Saying, "I Love You" with Phone-Free Time
Well, folks. We're in the middle of one heck-of-a-week. Yesterday was Fat Tuesday (Happy Mardi Gras!), today is Valentine's Day and Ash Wednesday and this entire week, the flame is lit, and those five rings are flying high for the PyeongChang 2018 Olympic Winter Games!
All of this means plenty of opportunities for #mardigras and #fattuesday to trend on Twitter, Valentine's Day to flood your Facebook feed and the Olympics to ignite your interest on Instagram (anyone else follow "golden girl" Chloe Kim's Instagram?).
Throughout all of this excitement, it is easy to login "real quick" to see what others might be doing for the heart-filled holiday and check out the latest medal count overseas, but if you pay close attention, it seems (at least for me), there are other subtle nudges trying to get noticed too.
Allow me to explain.
The other night, NBC unintentionally gave me a really simple reminder: Set aside some phone-free time.
Long story short(ish).
While watching the Olympics' opening ceremonies, Katie Couric made a mention that technology addiction is high in South Korea. Though the problem tends to revolve around video games there, I couldn't help but wonder how "sharenting" might fall under the umbrella of this addiction.
In case you haven't heard of this term, "sharenting" (or oversharenting) is a term used to describe the overuse of social media by parents to share content based on their children.
After a quick Google search, I landed on the article, "Parents of Young Children: Put Down Your Smartphones." In it, HealthyChildren.org and the American Academy of Pediatrics and American Speech-Language-Hearing Association note that "Too much tech and too little talk could delay communication development."
Sound scary? Yes.
All bad news? Not necessarily.
The article goes on to identify three ways parents can enhance their child's communication skills, like sending and receiving nonverbal messages, as well as three seemingly manageable ways to ditch the phone, like creating regular tech-free times. It's a short, good and easy read so be sure to check out the full piece to get all the details.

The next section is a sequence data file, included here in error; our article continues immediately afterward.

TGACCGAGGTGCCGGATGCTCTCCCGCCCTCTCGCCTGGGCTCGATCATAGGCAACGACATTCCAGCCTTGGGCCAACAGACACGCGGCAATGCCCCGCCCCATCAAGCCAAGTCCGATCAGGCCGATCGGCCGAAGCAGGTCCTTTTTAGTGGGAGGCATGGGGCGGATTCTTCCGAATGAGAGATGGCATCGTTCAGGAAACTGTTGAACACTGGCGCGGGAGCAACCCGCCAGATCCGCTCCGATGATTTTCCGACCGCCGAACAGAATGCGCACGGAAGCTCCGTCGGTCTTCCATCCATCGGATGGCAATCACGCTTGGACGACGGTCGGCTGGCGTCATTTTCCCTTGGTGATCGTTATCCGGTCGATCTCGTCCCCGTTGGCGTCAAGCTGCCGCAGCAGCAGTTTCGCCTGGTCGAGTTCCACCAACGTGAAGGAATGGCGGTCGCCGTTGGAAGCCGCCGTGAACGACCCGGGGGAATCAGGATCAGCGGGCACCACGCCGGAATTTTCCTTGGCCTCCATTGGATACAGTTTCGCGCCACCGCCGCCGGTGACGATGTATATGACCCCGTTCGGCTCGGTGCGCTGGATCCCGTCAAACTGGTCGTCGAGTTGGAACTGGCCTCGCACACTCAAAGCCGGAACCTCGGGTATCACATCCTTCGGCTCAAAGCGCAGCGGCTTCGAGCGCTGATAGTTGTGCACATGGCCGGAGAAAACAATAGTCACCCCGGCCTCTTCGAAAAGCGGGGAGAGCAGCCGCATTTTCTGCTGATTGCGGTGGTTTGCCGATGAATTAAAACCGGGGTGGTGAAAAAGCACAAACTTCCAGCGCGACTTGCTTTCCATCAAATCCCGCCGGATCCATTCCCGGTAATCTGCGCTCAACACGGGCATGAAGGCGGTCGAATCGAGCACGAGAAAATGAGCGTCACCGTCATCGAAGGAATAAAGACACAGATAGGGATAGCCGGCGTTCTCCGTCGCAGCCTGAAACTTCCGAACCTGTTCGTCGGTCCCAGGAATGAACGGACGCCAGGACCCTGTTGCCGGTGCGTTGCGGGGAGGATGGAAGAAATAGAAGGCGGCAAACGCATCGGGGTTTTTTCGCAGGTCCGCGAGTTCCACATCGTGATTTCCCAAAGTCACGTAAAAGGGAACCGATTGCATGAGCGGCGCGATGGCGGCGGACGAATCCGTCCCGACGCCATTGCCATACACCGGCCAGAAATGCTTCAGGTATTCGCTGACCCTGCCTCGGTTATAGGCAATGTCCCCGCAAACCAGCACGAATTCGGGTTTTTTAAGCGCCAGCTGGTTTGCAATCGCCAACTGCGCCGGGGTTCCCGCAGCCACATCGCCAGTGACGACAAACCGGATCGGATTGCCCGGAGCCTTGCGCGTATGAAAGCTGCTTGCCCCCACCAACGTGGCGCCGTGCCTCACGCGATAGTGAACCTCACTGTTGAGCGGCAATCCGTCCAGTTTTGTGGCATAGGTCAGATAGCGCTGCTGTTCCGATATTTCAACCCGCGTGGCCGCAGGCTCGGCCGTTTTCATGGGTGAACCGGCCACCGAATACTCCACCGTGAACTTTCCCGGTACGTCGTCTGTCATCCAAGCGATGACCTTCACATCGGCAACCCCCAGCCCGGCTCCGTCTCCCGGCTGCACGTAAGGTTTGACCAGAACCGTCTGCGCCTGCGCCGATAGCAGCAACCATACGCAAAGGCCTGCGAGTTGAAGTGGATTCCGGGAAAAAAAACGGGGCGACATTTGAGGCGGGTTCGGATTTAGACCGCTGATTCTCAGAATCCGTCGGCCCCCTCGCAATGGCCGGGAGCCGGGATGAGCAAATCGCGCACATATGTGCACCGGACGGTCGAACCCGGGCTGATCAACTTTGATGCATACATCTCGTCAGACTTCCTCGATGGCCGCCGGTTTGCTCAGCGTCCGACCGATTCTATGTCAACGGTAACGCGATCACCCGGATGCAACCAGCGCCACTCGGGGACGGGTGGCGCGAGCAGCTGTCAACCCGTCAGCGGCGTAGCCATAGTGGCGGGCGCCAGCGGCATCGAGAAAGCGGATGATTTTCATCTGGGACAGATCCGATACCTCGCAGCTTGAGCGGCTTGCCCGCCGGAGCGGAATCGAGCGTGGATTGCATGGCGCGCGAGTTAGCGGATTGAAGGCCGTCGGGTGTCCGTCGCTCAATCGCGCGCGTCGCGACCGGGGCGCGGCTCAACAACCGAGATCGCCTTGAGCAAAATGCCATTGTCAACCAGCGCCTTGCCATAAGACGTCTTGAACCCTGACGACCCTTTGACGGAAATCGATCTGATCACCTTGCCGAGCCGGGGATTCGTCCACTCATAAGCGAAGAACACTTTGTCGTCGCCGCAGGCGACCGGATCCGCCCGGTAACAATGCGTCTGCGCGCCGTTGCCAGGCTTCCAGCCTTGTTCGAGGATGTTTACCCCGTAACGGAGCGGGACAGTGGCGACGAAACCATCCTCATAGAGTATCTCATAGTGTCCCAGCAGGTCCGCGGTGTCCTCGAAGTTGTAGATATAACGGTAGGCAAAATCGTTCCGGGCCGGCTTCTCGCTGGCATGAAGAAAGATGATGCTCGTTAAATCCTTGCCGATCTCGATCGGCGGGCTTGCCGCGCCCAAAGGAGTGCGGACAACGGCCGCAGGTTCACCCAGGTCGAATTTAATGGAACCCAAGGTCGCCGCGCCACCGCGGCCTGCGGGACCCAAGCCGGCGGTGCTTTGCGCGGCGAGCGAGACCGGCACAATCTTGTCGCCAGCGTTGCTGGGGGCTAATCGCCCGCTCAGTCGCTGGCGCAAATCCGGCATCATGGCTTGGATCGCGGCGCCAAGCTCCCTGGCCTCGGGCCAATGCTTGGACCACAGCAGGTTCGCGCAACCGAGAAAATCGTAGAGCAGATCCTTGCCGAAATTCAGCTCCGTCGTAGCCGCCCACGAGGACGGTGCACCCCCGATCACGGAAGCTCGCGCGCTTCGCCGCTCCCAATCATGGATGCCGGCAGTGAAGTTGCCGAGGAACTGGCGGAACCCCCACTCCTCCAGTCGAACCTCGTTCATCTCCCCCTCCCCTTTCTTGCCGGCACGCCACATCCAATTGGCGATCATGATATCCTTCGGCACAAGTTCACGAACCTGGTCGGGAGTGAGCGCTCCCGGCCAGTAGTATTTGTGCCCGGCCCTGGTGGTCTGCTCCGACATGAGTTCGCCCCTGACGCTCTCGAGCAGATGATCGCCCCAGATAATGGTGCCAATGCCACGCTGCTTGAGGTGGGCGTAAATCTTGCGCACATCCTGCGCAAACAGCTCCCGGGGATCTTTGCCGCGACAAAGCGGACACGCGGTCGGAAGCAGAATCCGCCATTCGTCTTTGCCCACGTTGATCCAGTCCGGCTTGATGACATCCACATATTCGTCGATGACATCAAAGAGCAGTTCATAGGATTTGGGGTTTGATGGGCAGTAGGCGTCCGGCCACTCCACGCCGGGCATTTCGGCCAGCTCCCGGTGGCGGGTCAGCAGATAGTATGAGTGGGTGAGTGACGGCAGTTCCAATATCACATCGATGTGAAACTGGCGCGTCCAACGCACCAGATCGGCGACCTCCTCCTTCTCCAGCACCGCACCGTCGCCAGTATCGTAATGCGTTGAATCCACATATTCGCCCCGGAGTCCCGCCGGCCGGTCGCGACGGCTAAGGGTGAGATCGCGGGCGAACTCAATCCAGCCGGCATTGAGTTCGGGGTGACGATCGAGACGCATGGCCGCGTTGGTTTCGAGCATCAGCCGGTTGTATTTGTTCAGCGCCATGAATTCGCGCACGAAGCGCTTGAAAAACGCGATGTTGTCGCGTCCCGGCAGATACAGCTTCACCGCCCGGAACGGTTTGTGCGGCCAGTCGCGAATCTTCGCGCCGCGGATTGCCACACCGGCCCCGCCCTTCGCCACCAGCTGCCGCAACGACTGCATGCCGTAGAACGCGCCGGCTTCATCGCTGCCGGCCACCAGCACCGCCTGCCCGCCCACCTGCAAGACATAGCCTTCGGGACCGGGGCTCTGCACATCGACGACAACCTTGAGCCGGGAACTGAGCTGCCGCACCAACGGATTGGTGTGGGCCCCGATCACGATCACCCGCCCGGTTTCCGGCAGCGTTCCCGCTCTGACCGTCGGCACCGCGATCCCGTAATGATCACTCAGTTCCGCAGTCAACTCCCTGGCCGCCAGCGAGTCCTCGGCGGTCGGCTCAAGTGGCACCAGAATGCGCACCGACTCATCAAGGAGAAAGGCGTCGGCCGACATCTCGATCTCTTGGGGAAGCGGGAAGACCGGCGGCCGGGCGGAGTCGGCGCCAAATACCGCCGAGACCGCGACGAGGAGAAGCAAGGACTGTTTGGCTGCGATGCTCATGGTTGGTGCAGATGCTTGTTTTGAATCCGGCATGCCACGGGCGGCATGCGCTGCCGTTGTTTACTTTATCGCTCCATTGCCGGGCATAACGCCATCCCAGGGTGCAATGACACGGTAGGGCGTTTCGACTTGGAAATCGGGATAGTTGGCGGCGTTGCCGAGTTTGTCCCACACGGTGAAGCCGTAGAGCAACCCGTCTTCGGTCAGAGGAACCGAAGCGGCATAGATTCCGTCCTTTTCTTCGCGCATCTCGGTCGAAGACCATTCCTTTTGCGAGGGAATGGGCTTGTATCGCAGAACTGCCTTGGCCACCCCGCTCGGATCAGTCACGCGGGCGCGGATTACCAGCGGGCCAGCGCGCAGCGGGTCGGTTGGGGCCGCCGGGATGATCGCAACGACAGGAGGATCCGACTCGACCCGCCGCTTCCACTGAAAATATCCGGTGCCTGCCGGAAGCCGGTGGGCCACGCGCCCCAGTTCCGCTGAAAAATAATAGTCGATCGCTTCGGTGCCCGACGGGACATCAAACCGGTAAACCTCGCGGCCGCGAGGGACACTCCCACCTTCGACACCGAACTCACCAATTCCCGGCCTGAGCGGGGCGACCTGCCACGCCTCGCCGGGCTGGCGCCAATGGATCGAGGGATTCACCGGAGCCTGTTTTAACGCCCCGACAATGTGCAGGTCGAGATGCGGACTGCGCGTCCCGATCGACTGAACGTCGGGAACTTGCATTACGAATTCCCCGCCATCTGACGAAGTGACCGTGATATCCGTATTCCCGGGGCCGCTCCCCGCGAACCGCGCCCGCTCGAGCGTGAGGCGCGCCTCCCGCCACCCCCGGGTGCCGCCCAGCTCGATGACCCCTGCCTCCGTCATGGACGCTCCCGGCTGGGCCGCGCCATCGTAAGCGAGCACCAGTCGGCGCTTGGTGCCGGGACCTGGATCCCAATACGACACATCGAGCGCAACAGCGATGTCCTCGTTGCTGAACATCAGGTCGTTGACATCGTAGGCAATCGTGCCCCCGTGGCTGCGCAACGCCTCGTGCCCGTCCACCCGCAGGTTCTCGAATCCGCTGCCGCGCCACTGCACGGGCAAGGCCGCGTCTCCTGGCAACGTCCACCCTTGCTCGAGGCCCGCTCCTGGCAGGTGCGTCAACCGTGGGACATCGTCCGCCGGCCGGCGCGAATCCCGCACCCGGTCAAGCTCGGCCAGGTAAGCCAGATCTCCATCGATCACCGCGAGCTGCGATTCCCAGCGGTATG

Okay, so then.
Just the other day, while flipping through Hy-Vee's January issue of Balance magazine, a story, "Call Waiting" caught my eye (pg.57 of the print version) that talks about very much the same thing. Essentially, technology is amazing, has transformed our lives, yet it doesn't come without its drawbacks. The piece even went so far as to identify a new term, "nomophobia," which is a “fear of being without access to a working cell phone.”
For more interesting stats from the article click here and type “29” in the page number menu.
Balance noted that the average American spends 2 hours and 51 minutes on their phone per day. The majority of that spent on the top five social media platforms (YouTube, Facebook, Snapchat, Instagram and Twitter).
Sounds like a lot, right? Think that doesn't apply to you?
Don't be so sure.
If you're interested, you can allow the app, Moment be the judge ...
Moment is self-described as, "an iOS app that automatically tracks how much you use your iPhone and iPad each day. If you’re using your phone too much, you can set daily limits on yourself and be notified when you go over. You can even force yourself off your device when you’re over your limit." While there is a paid/premium version of the app you can purchase, the free version comes equipped with insights (screen time, waking life, pickups) and a coach!?
You can even go so far as to get Moment Family, "which can manage your family’s screen time from your own phone and set up time for your entire family to be screen-free using family dinner time."
I downloaded Moment a few months ago and it absolutely made me start to think about phone usage. I learned my usage is below the average, sure, but I'd still like to see it shrink some more.
Think you want to try it? You're in good company seeing as over 4 million people have downloaded Moment.
But, seriously, it's tough to go totally tech-free.
Lately, and much thanks to these little reminders, I've been trying to consciously put the phone down. That said, my phone is my lifeline to anyone who may need to get ahold of me in case of an emergency night or day (husband, family, friends, etc.).
As a result, and in an effort not to be on my phone while caring for the kids and spending time with my husband, I invested in an Apple Watch. Yes, it gives me a chance to see what calls or texts might be coming in while my iPhone sits safely in the other room, but it also allows me to set up a pre-written text back that you can personalize such as, "Hey! Doing something with the kiddos. Get right back to you." Therefore, with one touch of the watch's screen, I can notify the person I saw their call/text and will respond soon (during naps, dedicated technology time, etc.). It's not perfect because I'm not totally logged off, but it's a good alternative, at least for my situation and life right now.
So, Happy Valentine's Day, a nod to those observing Ash Wednesday, and let's go, Team USA!
With so many ways to say, "I love you," this Valentine's Day, may we all say it with a little phone-free time too.